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Notes from the Fourth ACELG Annual Conference (November 14, 2014)

This year’s ACELG conference was dedicated to assessing one of the last decade’s most significant developments in EU competition law, namely the decentralization of its enforcement system. The conference offered unique benchmarks for evaluating the success of this reform by examining its various institutional and constitutional outcomes and their implications on the EU’s and its Member States’ legal orders.

By Or Brook

Ten years ago, Regulation 1/2003 decentralized the enforcement of EU competition law. The Regulation abolished the Commission’s previous monopoly on applying many of the EU competition rules and aimed to share the enforcement activities and responsibilities with the Member States’ national competition authorities (‘NCAs’) and national courts.

The shift from a supranational to a transnational and multiple-layered EU enforcement setting raised significant challenges relating to the new multi-level governance and the national actors’ administrative capacities. Nevertheless, Regulation 1/2003 contains very little guidance in this regard, and allows the Member States to choose the institutional embedding and accountability of their NCAs and national courts.

Against this background, the Fourth Annual ACELG conference offered unique perspectives for evaluating the new enforcement system’s success: while previous assessments primarily compared Regulation 1/2003’s outcomes to the Commission’s goals for decentralization (namely, enhancing the Commission’s possibility to set its enforcement priorities, ensuring effective supervision, and ensuring a uniform and coherent application of the competition rules), the conference offered three alternative institutional and constitutional benchmarks to guide the assessment, as described below.

 

The lack of extraterritorial enforcement of Article 101: an indication of Regulation 1/2003’s failure?

The first benchmark for assessing Regulation 1/2003 was proposed by Prof. Giorgio Monti (European University Institute) who presented his draft article titled “A Plea for ‘Extraterritorial’ Antitrust Enforcement by National Competition Authorities“. Based on the French administrative law distinction, Monti argued that Regulation 1/2003 has not resulted in a true “decentralization” (“décentralisation”) of enforcement in which the NCAs have become independent from the Commission in shaping and applying EU competition law. Rather, the Regulation has given rise to “de-concentration” (“déconcentration”) where the NCAs function as mere extensions of the Commission’s central administration and remain subject to its hierarchical power. Monti supported his claim by demonstrating the lack of a systematic extraterritorial enforcement of Article 101 by NCAs (i.e., NCAs do not pursue infringements whose effects extend beyond their jurisdictions). Monti maintained that since Regulation 1/2003 is intended to stimulate the application of EU competition law across borders, its incremental value under the current “déconcentration” application remains unclear.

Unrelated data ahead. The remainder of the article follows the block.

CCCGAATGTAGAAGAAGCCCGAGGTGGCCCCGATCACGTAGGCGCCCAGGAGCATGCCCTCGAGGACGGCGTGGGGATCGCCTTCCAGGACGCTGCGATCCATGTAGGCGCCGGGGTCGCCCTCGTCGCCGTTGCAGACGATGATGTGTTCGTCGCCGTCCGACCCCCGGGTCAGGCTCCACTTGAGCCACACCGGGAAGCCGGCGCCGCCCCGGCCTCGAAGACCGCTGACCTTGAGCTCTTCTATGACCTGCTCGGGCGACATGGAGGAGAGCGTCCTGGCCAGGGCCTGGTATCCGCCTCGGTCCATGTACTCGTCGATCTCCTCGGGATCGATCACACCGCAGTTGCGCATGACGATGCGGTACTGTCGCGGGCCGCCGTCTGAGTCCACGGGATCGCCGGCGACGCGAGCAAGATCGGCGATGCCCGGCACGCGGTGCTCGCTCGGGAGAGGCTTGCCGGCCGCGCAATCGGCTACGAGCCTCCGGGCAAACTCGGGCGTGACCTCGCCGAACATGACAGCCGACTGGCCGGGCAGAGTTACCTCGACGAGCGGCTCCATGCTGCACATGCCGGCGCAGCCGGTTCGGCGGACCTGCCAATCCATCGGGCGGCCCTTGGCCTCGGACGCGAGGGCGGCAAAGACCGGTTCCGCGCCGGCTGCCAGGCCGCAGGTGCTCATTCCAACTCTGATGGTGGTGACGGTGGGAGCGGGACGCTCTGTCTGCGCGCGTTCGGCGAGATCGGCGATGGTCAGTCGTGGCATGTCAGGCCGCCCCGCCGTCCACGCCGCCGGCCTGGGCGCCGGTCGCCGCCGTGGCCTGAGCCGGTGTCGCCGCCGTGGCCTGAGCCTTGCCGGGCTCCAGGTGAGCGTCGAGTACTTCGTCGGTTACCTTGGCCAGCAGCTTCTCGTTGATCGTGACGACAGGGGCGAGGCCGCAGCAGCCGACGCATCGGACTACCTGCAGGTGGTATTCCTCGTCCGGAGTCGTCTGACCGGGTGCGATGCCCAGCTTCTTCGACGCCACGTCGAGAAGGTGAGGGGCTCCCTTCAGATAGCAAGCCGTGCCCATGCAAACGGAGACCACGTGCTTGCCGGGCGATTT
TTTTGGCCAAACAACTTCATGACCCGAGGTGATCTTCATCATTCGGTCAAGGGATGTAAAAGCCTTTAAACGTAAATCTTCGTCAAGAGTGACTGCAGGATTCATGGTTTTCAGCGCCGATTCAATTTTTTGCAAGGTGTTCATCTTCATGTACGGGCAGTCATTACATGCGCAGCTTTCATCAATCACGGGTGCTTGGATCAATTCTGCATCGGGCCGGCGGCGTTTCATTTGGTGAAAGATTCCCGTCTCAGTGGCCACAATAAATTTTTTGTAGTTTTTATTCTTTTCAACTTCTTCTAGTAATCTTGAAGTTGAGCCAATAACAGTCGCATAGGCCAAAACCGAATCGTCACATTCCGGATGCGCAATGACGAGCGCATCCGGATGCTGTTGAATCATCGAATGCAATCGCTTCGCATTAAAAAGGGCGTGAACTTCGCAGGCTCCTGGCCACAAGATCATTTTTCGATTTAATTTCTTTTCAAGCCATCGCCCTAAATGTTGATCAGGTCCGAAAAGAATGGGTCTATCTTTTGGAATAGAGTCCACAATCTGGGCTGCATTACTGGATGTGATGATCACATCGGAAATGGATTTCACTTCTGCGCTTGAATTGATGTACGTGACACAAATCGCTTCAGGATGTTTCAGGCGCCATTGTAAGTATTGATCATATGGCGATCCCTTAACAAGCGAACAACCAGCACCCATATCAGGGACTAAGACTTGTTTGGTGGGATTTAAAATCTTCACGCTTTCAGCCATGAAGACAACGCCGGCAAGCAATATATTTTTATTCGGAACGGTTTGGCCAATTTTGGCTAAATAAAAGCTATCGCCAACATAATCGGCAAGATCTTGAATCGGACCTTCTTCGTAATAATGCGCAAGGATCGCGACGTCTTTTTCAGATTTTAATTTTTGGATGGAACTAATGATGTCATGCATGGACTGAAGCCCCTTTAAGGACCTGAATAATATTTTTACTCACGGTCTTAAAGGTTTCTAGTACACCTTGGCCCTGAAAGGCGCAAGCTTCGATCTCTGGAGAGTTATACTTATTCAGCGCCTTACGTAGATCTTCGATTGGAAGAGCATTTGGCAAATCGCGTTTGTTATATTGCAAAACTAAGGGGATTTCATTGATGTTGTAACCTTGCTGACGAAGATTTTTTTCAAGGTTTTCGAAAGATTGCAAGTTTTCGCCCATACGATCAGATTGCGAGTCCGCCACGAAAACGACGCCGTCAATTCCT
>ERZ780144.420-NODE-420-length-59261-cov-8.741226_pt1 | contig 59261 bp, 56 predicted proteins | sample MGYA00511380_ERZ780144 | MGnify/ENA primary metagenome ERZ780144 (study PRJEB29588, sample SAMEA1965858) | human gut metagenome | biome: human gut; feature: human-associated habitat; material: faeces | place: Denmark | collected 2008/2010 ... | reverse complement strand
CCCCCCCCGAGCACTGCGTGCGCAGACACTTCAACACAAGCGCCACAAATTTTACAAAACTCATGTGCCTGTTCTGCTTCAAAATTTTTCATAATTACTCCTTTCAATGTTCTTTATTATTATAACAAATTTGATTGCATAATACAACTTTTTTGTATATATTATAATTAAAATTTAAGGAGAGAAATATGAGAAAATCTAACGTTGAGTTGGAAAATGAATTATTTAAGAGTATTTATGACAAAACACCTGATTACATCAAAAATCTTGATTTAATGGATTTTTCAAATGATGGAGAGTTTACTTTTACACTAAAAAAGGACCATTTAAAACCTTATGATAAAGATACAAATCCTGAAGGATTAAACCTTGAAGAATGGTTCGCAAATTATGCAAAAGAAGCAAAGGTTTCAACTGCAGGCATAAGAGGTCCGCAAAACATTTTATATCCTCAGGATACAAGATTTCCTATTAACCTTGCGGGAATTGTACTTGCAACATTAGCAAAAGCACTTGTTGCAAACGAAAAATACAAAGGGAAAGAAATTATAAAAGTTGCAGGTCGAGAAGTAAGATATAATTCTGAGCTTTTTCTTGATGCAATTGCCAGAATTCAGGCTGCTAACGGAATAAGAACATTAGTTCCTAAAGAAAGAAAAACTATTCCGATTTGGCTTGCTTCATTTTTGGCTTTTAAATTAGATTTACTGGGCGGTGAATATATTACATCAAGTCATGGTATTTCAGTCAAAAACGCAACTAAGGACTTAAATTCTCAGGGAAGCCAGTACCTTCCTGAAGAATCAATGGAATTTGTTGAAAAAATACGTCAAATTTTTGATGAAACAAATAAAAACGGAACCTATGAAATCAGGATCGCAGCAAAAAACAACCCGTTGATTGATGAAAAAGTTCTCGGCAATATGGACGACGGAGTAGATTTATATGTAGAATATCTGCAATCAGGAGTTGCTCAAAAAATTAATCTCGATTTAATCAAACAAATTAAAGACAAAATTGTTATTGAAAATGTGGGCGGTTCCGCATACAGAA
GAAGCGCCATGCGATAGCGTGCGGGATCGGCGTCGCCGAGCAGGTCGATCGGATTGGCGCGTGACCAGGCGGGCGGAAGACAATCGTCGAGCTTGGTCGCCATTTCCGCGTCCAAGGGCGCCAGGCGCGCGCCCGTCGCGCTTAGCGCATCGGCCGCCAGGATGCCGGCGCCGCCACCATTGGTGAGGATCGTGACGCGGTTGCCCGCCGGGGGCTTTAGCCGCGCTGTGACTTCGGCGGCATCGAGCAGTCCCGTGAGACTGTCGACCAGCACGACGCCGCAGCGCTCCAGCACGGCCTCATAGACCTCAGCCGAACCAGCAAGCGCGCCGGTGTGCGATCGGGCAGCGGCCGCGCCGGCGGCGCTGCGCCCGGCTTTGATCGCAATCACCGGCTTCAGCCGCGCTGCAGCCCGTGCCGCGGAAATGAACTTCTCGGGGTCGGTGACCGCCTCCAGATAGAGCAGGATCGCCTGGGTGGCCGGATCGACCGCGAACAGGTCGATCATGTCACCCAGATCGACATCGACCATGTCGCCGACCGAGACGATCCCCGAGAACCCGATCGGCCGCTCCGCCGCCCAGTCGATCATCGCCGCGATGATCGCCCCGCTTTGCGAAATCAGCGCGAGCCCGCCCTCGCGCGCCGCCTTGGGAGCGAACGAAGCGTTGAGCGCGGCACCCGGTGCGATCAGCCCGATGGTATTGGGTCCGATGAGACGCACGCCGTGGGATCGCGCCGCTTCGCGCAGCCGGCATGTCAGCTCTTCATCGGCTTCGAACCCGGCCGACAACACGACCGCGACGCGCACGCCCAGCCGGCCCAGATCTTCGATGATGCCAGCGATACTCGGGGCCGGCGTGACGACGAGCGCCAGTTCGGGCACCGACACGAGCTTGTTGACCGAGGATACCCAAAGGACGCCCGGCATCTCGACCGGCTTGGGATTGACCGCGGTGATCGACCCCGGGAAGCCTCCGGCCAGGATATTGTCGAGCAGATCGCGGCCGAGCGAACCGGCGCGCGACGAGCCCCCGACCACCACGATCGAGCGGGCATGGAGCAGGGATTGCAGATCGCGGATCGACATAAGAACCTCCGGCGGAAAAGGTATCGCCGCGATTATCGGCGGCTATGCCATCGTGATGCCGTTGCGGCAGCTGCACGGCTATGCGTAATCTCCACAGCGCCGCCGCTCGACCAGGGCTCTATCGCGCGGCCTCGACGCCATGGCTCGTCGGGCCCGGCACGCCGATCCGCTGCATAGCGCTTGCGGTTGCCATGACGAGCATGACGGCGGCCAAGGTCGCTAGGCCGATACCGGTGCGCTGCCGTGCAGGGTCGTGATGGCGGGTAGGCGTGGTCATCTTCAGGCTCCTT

Dr. Pieter van Cleynenbreugel (Leiden University) offered some interesting comments on Monti’s presentation. He noted that while Regulation 1/2003 has confirmed the Commission’s central role in the enforcement system, it has not precisely defined the NCAs’ role. Currently, the “National” component of the “National Competition Authorities” represents each Member State’s mandate to shape its NCA’s administrative constitutional framework. Van Cleynenbreugel noted that Monti’s proposal changes this approach by giving the NCAs more substantive discretion; according to Monti’s interpretation, and given that Regulation 1/2003 does not preclude the NCAs from setting their national priorities, each NCA could independently choose to specialize in the enforcement of a specific area of competition law and apply it in an extraterritorial manner across the EU.

The benchmark advocated by Monti and Van Cleynenbreugel for evaluating Regulation 1/2003 indicates that there is still much to be done to transform the NCAs into independent European agencies, which apply EU competition law separately from the Commission. However, the NCAs could achieve this goal be reinterpreting the current rules, without the Commission’s involvement or changes to the Treaties.

 

The indirect effects of decentralization on the NCAs’ institutional frameworks: an indication of Regulation 1/2003’s success?

The second benchmark offered by the conference focused on Regulation 1/2003’s indirect impact on the Member States’ national institutional frameworks. This benchmark was discussed by a roundtable of representatives from the Commission and NCAs, which emphasized that although Regulation 1/2003 has not referred to the capacity of the national actors, it has resulted in significant institutional implications:

Jeroen Capiau (EU Commission, DG Comp) explained that the Commission regards the decentralization as a success. Regulation 1/2003 has increased the competition law enforcement, and the work of the ECN has ensured a high degree of consistency in the Commission’s and the various NCAs’ practices.